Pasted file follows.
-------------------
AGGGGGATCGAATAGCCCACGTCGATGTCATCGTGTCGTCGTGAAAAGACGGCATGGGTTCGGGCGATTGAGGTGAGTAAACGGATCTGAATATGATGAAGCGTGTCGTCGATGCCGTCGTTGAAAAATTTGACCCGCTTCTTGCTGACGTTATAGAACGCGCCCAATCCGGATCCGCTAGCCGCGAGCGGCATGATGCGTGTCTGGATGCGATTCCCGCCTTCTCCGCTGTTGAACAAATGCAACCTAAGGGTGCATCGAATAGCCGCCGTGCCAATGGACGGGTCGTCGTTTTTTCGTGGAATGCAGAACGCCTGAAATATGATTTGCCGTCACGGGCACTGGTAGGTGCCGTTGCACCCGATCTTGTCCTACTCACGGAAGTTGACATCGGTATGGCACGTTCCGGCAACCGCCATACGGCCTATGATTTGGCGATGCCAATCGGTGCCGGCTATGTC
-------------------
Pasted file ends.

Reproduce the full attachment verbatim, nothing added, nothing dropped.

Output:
AGGGGGATCGAATAGCCCACGTCGATGTCATCGTGTCGTCGTGAAAAGACGGCATGGGTTCGGGCGATTGAGGTGAGTAAACGGATCTGAATATGATGAAGCGTGTCGTCGATGCCGTCGTTGAAAAATTTGACCCGCTTCTTGCTGACGTTATAGAACGCGCCCAATCCGGATCCGCTAGCCGCGAGCGGCATGATGCGTGTCTGGATGCGATTCCCGCCTTCTCCGCTGTTGAACAAATGCAACCTAAGGGTGCATCGAATAGCCGCCGTGCCAATGGACGGGTCGTCGTTTTTTCGTGGAATGCAGAACGCCTGAAATATGATTTGCCGTCACGGGCACTGGTAGGTGCCGTTGCACCCGATCTTGTCCTACTCACGGAAGTTGACATCGGTATGGCACGTTCCGGCAACCGCCATACGGCCTATGATTTGGCGATGCCAATCGGTGCCGGCTATGTC